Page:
To Web or Unweb…
Occasionally ironic juxtapositions of stories attracts GG’s interest, and today it is what to do about endangered species.
The idea that we as a society are capable of obliterating whole species and probably genera without even thinking about it has been around awhile. Recognition that this was in fact happening led to the enactment of the Endangered Species Act, a bill that had as a goal the preservation of species even if this was economically unpleasant. Given the massive impact humanity has had, from felling forests to drying rivers to polluting the air, it is impressive that only 10 of the around 1600 species ever listed have gone extinct, while more than 47 have been removed from the list as recovered and many protected species are recovering. By some measures, many more species have gone extinct before they could be added to the endangered species list.
This success has of course come at some cost. Ranchers have long decried protection of wolves, oil and gas drillers would like to wish away sage grouse, and many developers have been frustrated when their new subdivision would obliterate some population of animal. Critical habitat for endangered species covers more acreage than the national forest system. So it is not too surprising that some legislators, sensing opportunity in Washington, are hoping to restrict or even rescind this act.
The other dropped shoe is a more obscure scientific report that suggests that the megafauna extinction at the end of the Pleistocene has left a very tattered and fragile ecological web in North America, one where loss of a single species could tear large holes in that web. The paper itself seeks to use the historical experiment of the megafauna extinction to see how extinctions are related to changes in the functional diversity of ecosystems. In a sense the good news was that these older extinctions didn’t impact the functional diversity of ecosystems nearly as much as you might fear, especially once you allow for the impact of some introduced species, but the result was that many functional niches are only occupied by a few or even a single species. Loss of such species would cascade through an ecosystem, putting at risk other species that took advantage of the opportunities that had been available. Thus the author finds “The largest functional richness losses may be yet to come because functional redundancy is low for many taxa including vulnerable species like the giant anteater (Myrmecophaga tridactyla) that now has no functional equivalent.”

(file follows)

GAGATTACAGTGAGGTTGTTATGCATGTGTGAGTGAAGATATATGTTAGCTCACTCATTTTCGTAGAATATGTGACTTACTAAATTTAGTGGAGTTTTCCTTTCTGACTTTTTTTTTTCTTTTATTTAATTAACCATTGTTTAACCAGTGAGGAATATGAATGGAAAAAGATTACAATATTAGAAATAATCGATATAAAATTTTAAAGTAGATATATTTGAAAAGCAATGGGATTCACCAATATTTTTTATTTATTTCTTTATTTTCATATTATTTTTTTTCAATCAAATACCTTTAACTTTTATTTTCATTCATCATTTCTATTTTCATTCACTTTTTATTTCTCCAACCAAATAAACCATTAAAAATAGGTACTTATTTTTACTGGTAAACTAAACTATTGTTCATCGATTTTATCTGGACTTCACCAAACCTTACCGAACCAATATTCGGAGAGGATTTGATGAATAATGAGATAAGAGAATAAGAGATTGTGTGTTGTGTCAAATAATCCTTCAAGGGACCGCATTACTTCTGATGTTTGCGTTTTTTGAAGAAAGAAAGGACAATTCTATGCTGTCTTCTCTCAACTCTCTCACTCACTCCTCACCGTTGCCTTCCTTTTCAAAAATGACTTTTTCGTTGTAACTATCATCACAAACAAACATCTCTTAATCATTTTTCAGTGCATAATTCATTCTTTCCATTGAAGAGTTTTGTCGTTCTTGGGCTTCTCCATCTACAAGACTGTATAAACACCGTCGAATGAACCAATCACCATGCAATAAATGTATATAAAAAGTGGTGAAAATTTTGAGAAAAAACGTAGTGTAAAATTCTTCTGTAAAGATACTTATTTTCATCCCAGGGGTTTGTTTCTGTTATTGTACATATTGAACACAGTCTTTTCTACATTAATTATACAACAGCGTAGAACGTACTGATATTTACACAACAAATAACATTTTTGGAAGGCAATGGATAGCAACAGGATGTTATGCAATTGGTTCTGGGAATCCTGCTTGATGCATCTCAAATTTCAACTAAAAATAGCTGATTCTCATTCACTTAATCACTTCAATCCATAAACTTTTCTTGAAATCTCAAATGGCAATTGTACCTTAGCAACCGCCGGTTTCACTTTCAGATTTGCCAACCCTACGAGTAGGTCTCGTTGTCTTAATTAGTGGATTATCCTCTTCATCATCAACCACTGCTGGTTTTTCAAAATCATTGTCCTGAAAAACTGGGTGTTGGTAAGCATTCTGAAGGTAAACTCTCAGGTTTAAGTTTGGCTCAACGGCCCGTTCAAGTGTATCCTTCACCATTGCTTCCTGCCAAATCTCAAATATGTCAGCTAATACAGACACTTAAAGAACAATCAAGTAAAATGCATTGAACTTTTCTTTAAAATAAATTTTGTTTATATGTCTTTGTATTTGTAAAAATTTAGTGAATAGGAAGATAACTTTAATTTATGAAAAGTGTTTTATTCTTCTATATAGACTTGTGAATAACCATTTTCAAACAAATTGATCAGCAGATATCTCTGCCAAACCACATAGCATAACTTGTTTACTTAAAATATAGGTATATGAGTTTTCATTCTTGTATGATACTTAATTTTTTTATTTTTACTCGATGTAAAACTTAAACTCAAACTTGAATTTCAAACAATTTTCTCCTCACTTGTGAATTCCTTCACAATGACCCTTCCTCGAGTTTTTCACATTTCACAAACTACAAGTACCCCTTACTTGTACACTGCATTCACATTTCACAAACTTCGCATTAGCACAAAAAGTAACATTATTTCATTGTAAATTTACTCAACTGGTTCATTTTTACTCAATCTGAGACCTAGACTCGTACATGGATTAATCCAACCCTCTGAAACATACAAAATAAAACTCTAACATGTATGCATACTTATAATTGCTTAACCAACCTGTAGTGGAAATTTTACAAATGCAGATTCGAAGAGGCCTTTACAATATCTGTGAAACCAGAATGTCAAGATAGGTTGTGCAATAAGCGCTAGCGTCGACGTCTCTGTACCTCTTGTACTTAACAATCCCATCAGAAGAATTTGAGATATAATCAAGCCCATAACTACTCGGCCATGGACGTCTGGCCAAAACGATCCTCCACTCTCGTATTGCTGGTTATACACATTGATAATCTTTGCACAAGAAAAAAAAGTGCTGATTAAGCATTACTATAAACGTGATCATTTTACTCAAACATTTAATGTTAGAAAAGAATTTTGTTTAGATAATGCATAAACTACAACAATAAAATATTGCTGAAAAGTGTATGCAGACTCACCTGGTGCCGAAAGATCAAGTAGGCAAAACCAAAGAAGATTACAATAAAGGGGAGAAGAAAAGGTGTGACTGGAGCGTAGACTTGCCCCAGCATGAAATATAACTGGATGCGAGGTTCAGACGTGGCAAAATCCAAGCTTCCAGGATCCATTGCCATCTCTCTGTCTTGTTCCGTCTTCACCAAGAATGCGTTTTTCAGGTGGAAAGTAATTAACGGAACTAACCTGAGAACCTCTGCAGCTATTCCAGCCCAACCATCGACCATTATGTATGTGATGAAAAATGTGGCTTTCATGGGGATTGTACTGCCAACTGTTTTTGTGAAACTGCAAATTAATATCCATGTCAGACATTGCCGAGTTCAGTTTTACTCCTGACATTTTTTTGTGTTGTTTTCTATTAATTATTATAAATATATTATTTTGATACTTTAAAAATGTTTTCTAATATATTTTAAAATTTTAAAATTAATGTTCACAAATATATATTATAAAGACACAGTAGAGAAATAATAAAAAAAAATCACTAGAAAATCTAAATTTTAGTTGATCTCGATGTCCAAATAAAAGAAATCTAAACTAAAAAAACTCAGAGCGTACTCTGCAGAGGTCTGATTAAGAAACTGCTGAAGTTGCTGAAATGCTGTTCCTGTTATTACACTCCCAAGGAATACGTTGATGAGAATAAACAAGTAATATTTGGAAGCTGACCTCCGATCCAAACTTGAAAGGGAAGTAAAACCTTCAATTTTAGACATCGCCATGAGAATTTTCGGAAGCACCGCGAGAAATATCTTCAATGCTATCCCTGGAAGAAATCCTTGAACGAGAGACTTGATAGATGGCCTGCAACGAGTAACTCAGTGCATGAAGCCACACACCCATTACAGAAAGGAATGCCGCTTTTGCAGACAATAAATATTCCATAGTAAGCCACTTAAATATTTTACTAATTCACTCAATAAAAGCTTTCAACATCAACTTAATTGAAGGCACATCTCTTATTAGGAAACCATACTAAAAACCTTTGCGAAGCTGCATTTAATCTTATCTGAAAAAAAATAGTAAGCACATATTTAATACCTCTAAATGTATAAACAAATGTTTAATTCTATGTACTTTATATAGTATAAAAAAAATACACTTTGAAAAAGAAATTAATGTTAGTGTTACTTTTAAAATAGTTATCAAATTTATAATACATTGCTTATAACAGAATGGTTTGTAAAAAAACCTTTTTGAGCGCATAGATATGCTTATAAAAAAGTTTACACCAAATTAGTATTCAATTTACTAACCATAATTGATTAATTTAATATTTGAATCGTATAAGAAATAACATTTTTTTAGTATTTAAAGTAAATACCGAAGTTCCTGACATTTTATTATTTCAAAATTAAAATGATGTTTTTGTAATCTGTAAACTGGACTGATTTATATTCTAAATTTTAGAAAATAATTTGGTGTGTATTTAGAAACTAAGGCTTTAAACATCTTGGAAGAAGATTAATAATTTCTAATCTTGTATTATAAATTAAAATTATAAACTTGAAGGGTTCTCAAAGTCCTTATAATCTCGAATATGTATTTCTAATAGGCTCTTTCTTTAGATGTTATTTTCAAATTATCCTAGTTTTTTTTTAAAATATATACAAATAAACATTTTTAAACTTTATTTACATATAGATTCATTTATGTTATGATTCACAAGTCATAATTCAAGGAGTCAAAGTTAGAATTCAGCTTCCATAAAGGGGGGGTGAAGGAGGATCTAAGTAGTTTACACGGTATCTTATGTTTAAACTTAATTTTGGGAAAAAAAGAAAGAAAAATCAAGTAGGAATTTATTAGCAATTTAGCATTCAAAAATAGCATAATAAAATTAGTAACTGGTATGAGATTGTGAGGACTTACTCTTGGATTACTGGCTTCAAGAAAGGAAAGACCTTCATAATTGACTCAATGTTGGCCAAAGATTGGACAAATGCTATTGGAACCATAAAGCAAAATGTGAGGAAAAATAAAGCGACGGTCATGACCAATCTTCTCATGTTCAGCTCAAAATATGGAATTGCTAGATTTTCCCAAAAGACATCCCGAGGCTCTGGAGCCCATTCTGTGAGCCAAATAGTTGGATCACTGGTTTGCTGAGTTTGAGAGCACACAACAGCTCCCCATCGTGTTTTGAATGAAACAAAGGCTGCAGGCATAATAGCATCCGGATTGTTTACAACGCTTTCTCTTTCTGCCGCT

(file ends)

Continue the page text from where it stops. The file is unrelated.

This is, in a sense, the old John Muir quote “When we try to pick out anything by itself, we find it hitched to everything else in the Universe.”
You could argue that maybe we should prioritize saving species by determining how functionally unique they are–in essence, finding the keystone species and making sure they are doing well rather than trying to save everything. Maybe with perfect knowledge this would make sense, but there can be many ways a species might influence an ecosystem. Quite possibly you might let a species go only to find you missed a connection.
Given the frayed ecological web that emerged from the Pleistocene, it is prudent to be cautious in revising legislation that has succeeded in accomplishing its primary goal of preventing extinction. We shall see if such prudence emerges…